Some devs admitted their games were too hard upon release because they became experts as they developed the game. Talk about setting the difficulty levels for Voxeliens and if you faced a similar challenge.
We don’t have much insight here as we haven’t set up the difficulty levels yet. I think it will happen fairly soon and will be based on feedback from a short beta testing program to set up parameters such as the speed of the enemies and the rate of fire. Each level will naturally be more difficult than the last, but there will also be global difficulty settings so that all levels can be made perhaps 20% easier or harder. This also adds replay value because after you have beaten it once you can give it another go on a higher difficulty.
Were there any challenges you faced in ensuring Voxeliens would run on the various PC system configurations?
I think perception plays a big role here. Because the game has a retro style people will expect it to run happily on older hardware, and so we need to make sure that it does. Of course, this is also great for increasing your target audience.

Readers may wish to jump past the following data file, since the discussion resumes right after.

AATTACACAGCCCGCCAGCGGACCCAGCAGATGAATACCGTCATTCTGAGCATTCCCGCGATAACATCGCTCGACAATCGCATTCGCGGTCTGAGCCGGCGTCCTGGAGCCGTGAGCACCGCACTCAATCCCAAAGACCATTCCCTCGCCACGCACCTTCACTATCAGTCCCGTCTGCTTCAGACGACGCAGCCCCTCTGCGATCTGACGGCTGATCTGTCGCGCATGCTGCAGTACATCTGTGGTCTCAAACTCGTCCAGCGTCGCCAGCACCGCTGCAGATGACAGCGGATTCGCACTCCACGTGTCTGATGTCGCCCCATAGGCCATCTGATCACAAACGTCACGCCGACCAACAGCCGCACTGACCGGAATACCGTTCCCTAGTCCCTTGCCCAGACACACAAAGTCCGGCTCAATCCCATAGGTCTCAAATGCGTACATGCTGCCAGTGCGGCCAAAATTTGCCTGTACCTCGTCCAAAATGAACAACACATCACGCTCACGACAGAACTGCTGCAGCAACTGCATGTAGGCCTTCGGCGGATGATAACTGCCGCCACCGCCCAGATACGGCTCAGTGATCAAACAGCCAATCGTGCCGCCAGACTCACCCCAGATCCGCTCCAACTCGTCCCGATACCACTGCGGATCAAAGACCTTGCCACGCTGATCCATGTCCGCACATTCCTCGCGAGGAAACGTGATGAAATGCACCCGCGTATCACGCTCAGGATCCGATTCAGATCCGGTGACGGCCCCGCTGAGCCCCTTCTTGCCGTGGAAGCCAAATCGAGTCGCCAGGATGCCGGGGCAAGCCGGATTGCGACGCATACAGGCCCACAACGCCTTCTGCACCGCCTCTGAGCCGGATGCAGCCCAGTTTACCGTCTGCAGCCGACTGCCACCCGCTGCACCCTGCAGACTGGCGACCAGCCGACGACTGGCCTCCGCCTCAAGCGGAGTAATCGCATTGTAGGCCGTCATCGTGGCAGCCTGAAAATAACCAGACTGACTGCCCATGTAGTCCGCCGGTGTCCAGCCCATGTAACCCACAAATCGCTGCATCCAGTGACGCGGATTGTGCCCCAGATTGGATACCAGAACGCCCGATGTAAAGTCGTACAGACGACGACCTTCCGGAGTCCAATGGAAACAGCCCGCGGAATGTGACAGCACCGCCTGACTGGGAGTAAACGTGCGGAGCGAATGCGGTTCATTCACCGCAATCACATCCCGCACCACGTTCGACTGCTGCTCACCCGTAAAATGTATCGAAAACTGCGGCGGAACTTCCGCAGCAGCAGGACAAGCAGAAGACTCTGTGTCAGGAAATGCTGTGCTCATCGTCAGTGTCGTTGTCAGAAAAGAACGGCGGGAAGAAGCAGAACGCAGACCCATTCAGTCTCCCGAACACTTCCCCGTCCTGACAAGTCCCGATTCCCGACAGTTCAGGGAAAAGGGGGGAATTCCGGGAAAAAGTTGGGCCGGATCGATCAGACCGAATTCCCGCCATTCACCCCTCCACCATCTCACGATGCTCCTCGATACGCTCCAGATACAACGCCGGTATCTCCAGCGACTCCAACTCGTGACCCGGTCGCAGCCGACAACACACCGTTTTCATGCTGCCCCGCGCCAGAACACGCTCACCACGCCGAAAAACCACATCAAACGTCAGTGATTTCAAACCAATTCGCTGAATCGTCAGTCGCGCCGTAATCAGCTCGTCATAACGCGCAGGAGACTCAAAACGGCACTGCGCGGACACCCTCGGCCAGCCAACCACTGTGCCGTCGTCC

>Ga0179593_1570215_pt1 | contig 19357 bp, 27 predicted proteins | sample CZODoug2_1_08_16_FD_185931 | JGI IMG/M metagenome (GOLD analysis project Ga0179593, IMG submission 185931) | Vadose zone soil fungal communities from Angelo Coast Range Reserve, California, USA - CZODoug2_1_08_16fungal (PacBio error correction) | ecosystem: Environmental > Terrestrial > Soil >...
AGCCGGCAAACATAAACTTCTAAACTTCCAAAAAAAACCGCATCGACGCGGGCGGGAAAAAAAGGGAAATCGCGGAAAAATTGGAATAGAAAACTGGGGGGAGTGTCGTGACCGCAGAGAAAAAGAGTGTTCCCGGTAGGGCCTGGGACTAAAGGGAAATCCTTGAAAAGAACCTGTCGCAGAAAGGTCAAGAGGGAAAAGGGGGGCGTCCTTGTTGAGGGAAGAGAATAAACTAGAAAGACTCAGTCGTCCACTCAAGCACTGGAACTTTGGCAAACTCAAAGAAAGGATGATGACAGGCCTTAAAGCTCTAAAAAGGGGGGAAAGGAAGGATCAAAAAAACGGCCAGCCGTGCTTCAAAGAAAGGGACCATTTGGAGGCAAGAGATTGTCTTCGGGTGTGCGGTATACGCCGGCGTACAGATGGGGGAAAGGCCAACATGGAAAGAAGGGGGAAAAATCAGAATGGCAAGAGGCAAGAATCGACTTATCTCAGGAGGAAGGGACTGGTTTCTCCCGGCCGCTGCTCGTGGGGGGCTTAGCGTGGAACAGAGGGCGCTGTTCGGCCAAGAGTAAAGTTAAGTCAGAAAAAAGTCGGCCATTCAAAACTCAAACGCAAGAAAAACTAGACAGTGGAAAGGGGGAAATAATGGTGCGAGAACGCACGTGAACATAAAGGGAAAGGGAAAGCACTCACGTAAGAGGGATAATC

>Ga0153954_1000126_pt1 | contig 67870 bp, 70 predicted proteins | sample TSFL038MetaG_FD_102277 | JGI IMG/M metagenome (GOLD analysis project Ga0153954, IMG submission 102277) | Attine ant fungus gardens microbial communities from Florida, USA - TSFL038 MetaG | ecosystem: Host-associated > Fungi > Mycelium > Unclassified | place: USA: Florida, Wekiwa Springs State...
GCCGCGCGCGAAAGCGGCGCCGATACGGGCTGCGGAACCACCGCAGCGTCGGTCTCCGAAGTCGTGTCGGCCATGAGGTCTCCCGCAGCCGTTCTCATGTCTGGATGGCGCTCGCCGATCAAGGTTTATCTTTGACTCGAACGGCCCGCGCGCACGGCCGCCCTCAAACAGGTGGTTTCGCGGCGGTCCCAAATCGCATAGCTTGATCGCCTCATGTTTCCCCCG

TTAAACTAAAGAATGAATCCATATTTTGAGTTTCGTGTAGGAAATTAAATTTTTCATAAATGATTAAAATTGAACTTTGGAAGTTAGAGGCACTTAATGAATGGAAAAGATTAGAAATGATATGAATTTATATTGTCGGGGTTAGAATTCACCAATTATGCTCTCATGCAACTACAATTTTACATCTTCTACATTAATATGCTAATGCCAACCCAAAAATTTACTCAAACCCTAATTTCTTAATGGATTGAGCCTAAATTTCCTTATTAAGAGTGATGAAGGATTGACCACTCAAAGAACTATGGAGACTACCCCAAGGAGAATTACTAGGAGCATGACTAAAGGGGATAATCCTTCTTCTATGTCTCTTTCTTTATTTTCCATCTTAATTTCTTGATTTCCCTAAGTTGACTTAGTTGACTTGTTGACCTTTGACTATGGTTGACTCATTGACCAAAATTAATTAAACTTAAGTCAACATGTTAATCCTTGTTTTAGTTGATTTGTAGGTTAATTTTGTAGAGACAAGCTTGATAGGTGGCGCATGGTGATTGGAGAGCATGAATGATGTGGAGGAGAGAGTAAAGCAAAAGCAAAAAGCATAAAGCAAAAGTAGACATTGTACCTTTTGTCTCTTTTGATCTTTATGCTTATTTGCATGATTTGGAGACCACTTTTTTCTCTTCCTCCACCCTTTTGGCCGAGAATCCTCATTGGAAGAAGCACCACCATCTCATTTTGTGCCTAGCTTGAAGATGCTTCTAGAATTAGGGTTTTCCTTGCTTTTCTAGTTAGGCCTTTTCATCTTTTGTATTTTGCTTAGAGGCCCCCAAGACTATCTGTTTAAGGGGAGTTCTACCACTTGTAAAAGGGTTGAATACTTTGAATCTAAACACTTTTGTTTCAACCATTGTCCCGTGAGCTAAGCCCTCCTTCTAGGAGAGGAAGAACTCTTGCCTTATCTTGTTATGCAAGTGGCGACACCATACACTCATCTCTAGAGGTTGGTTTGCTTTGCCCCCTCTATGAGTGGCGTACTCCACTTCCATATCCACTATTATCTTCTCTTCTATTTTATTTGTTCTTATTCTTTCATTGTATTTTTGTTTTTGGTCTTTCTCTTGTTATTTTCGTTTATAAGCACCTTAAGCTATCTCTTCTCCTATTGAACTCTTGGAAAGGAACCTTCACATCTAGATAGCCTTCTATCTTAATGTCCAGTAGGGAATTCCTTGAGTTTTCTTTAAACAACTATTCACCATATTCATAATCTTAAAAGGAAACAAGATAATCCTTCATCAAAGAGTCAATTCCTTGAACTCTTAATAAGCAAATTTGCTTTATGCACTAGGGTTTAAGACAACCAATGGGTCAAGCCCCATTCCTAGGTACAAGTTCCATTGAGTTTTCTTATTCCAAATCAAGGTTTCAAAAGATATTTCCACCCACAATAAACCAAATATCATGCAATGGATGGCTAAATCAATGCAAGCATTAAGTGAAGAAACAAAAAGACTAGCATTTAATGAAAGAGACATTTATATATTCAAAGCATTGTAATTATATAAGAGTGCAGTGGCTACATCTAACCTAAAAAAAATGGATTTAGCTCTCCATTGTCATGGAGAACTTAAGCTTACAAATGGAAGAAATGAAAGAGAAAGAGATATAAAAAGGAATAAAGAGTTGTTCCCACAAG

But despite its simplistic appearance there are some challenges. Each game world is made up of roughly half a million cubes and even the latest graphics cards would choke on that. So you need to be smart, by working out which cubes and surfaces you can really see. Games such as Minecraft are doing this already but it’s still a bigger challenge than most people realize.
Please talk about developing the art style, level design and music for Voxeliens.
The art style is crucial – it’s one of the things which really makes the game stand out. There’s such a huge difference between the computing power available when Space Invaders was released and what is available today, yet the game still clearly shows its inspiration while also making the most of modern systems for rendering and lighting.